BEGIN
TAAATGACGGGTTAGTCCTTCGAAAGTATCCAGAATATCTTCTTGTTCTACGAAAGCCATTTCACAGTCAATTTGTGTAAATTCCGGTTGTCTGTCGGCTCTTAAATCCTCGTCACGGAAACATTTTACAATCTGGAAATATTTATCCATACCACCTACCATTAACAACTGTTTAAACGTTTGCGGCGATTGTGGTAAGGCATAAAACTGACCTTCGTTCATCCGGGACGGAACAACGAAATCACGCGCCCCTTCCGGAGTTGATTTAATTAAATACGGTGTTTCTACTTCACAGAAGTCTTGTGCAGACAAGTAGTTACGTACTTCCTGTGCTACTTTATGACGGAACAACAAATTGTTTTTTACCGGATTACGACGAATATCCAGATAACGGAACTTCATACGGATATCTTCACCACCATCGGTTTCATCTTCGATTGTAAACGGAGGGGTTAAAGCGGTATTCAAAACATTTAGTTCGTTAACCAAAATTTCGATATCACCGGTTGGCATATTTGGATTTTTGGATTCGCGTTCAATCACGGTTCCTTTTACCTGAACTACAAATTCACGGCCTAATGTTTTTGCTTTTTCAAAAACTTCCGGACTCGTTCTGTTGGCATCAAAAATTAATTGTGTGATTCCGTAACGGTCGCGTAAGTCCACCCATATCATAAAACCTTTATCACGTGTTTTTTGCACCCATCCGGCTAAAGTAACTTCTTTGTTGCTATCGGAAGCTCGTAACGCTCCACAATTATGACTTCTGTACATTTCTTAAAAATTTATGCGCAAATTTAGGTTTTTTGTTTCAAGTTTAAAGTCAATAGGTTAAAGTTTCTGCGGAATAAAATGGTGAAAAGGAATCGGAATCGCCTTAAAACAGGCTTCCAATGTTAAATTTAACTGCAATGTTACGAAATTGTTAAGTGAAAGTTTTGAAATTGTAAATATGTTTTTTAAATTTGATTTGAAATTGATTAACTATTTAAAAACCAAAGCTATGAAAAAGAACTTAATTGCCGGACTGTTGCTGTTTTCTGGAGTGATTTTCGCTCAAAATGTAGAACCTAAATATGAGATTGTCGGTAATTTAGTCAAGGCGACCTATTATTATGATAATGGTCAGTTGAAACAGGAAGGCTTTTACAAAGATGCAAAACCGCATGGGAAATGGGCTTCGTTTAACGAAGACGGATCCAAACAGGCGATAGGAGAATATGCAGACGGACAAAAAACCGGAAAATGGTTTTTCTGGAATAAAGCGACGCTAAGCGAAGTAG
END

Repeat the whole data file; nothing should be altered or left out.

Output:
TAAATGACGGGTTAGTCCTTCGAAAGTATCCAGAATATCTTCTTGTTCTACGAAAGCCATTTCACAGTCAATTTGTGTAAATTCCGGTTGTCTGTCGGCTCTTAAATCCTCGTCACGGAAACATTTTACAATCTGGAAATATTTATCCATACCACCTACCATTAACAACTGTTTAAACGTTTGCGGCGATTGTGGTAAGGCATAAAACTGACCTTCGTTCATCCGGGACGGAACAACGAAATCACGCGCCCCTTCCGGAGTTGATTTAATTAAATACGGTGTTTCTACTTCACAGAAGTCTTGTGCAGACAAGTAGTTACGTACTTCCTGTGCTACTTTATGACGGAACAACAAATTGTTTTTTACCGGATTACGACGAATATCCAGATAACGGAACTTCATACGGATATCTTCACCACCATCGGTTTCATCTTCGATTGTAAACGGAGGGGTTAAAGCGGTATTCAAAACATTTAGTTCGTTAACCAAAATTTCGATATCACCGGTTGGCATATTTGGATTTTTGGATTCGCGTTCAATCACGGTTCCTTTTACCTGAACTACAAATTCACGGCCTAATGTTTTTGCTTTTTCAAAAACTTCCGGACTCGTTCTGTTGGCATCAAAAATTAATTGTGTGATTCCGTAACGGTCGCGTAAGTCCACCCATATCATAAAACCTTTATCACGTGTTTTTTGCACCCATCCGGCTAAAGTAACTTCTTTGTTGCTATCGGAAGCTCGTAACGCTCCACAATTATGACTTCTGTACATTTCTTAAAAATTTATGCGCAAATTTAGGTTTTTTGTTTCAAGTTTAAAGTCAATAGGTTAAAGTTTCTGCGGAATAAAATGGTGAAAAGGAATCGGAATCGCCTTAAAACAGGCTTCCAATGTTAAATTTAACTGCAATGTTACGAAATTGTTAAGTGAAAGTTTTGAAATTGTAAATATGTTTTTTAAATTTGATTTGAAATTGATTAACTATTTAAAAACCAAAGCTATGAAAAAGAACTTAATTGCCGGACTGTTGCTGTTTTCTGGAGTGATTTTCGCTCAAAATGTAGAACCTAAATATGAGATTGTCGGTAATTTAGTCAAGGCGACCTATTATTATGATAATGGTCAGTTGAAACAGGAAGGCTTTTACAAAGATGCAAAACCGCATGGGAAATGGGCTTCGTTTAACGAAGACGGATCCAAACAGGCGATAGGAGAATATGCAGACGGACAAAAAACCGGAAAATGGTTTTTCTGGAATAAAGCGACGCTAAGCGAAGTAG